It turns out the answer to these questions is no-one, as the royal We turns from a collection of historians explaining their findings to an inhuman mechanical sentience. The human connection to art is now fully automated. Even Walter Benjamin was only able to see as far as the realism of art being easily falsified and not removed from existence altogether. An AI gives insight into how it’s neural network chooses which images are of more value and we the viewer learn how human subjectivity has led to the dissolution of anything that made these artefacts useful discoveries in the first place. The juxtaposition of Object and Creation of Object that in Woolworths Choir was such a novel idea has now become sinister in the same way Project X used the by-lines of an NSA document to show the breach of our own free will.

Even these observations about art go further as the AI makes its own connections. Data’s taken from folders and a narrative through line is drawn through the creation of Knossos in Crete. Wells are established as water sources. From water, farms can be cultivated and food is grown. This leads to cities being born as trade and culture is established, the entire Bronze Age reduced to a computer simulation in the span of less than a minute. There then comes the reflection, an attempted justification for its work that spirals to a descent of self-doubt as the “humanity” creeps back into the project.

The final third questions where the real object ends and the restoration begins. The Ship of Theseus dilemma continues over into the digital world as objects are pilfered without thought of their curation and exploited into the culture of the museum. An observation is made that these utensils were not to made to exist outside their eras and that our cultivation is solipsistic (not a single year is mentioned in the entire film and entire eras are only vaguely alluded to). A bitter tone is taken throughout. Price has gone on record talking about its relevance to inebriation as these researchers become unfocused and disoriented with their work but a less optimistic reading can also be inferred as the Voice takes over all else.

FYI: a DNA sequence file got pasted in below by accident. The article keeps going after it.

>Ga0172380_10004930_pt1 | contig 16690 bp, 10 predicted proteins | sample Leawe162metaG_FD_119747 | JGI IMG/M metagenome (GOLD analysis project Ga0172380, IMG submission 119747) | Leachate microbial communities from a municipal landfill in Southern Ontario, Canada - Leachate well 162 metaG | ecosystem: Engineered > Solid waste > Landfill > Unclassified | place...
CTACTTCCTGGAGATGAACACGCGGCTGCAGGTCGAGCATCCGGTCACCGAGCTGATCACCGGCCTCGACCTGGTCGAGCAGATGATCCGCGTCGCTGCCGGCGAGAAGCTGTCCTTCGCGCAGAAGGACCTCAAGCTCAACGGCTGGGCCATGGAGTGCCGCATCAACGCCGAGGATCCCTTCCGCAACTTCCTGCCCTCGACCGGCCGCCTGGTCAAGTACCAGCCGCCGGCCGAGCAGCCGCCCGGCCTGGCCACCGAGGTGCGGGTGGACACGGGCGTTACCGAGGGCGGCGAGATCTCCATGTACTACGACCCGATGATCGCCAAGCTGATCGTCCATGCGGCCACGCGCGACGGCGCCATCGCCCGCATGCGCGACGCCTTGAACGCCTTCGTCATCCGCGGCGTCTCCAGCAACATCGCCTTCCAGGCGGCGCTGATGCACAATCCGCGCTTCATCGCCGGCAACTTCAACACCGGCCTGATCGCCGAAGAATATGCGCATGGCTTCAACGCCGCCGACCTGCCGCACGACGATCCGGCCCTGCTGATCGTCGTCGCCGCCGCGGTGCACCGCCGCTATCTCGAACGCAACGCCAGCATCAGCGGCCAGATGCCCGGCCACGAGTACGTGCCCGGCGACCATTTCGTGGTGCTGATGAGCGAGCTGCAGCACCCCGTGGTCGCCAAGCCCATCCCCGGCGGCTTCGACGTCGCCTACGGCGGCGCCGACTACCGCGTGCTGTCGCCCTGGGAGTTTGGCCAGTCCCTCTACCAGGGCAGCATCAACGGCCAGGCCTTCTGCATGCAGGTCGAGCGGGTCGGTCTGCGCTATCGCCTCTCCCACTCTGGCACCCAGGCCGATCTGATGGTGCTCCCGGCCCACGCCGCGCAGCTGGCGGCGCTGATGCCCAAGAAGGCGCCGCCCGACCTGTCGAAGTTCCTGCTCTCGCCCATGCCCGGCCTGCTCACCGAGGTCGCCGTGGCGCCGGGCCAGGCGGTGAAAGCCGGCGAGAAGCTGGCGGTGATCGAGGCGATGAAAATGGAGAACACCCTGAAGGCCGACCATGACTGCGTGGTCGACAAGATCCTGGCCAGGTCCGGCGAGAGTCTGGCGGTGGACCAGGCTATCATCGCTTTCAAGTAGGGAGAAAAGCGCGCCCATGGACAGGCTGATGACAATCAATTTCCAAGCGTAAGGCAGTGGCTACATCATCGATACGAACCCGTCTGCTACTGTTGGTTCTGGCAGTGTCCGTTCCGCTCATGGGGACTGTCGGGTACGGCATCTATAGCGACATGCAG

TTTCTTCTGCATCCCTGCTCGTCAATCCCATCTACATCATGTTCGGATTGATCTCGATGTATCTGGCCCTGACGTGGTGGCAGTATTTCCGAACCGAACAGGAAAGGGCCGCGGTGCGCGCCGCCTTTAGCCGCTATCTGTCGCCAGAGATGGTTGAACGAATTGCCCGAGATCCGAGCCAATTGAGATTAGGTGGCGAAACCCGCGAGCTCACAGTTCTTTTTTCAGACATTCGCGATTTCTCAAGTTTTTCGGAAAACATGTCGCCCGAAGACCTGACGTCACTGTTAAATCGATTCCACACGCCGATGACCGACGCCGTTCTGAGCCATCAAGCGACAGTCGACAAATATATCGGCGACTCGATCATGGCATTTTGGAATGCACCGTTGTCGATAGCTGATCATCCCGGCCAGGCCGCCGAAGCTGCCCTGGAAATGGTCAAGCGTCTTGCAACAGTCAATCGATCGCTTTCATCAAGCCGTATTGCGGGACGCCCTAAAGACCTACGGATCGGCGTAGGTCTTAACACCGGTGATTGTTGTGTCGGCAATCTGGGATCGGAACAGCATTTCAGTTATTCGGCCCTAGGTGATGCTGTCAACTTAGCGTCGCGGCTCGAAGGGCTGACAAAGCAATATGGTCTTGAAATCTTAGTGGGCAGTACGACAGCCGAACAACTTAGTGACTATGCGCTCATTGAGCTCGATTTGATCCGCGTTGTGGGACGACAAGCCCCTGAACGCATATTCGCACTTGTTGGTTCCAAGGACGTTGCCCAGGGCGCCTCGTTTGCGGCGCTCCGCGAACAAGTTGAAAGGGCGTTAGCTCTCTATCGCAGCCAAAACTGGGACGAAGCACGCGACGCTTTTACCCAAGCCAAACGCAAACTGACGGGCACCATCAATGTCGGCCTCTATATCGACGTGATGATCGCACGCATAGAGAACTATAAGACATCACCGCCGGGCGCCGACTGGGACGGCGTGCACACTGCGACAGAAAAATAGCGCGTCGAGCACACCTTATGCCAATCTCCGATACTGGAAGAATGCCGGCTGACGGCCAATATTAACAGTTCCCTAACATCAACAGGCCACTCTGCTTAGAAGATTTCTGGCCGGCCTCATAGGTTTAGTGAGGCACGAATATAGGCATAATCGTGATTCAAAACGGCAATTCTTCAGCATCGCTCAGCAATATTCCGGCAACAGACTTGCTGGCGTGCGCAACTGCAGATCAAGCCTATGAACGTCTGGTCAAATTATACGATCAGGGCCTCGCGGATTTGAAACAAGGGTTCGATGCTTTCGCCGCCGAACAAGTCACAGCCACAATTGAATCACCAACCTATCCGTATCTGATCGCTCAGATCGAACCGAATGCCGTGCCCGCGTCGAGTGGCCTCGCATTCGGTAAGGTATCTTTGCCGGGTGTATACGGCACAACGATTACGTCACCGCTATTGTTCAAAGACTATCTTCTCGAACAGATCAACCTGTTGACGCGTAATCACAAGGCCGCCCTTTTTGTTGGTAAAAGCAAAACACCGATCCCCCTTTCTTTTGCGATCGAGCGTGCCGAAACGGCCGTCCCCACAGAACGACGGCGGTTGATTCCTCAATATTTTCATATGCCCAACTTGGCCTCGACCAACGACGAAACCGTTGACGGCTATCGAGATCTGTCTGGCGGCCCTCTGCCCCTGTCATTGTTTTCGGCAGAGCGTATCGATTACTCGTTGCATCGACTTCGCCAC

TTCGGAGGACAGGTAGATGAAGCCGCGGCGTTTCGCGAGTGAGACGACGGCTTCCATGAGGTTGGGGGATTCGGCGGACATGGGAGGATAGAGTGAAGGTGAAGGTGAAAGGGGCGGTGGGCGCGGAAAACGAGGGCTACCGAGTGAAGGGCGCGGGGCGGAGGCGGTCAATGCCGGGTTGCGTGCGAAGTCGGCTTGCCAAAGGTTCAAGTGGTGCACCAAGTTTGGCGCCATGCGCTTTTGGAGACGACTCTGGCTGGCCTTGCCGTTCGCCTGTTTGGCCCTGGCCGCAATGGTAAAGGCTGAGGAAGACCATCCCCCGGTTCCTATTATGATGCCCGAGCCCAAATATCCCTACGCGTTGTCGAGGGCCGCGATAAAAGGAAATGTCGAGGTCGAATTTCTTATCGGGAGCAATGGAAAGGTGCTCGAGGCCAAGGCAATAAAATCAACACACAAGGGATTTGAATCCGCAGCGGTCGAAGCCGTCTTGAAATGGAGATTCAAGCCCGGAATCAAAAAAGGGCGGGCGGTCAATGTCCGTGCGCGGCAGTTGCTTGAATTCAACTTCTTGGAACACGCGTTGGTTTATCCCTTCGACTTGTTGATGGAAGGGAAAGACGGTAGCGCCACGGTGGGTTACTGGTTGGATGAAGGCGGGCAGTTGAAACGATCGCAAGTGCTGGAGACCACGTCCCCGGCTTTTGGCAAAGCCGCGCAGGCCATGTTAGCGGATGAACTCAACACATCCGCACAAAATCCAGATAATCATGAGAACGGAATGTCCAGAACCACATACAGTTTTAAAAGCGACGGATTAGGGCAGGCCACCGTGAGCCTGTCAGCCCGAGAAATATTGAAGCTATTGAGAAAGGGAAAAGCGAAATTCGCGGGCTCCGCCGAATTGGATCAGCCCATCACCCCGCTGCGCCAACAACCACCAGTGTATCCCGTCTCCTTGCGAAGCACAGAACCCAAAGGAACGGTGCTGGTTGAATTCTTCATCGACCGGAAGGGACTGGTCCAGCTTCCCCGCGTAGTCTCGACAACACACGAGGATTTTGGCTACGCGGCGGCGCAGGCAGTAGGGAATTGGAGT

The impact their work will have on future generations is scrutinised as they make the same mistakes the ancestors did millenniums ago, billions of reconstructions teetering like a glass goblet on the edge of a table. I’ve always been an ardent supporter of Price’s unparalleled editing techniques and attention to detain that manages to make an eighteen minute film that this as bountiful as a Homerian epic but with A Restoration she taps on the nerve that informs art and one that proves to be a bountiful exploration into the inner workings of a culturally dead mind some thirty-repeat viewing later. This doesn’t even begin to touch on the concepts of an overworked culture that maybe did doom itself to intoxication as she herself suggests or how Price manages to simultaneously critique the masculinity of a typically male dominated environment (A particularly non-descript reading of how stone tablets were formed is presented with terracotta statues of voluptuous women giving a glimpse of a collective unconscious distracted by objects important to them over important to the world) and that’s not even counting the anti-monarchist symbolism of a goblet celebrating the most sought after form of government made out of the most fragile material there is! That these readings are even possible in a work as focused as this is a herculean magnitude of construction and a true testament to her skills as an artist that makes me wonder where she can even go after this but regardless from the strength of this alone I expect to be amazed.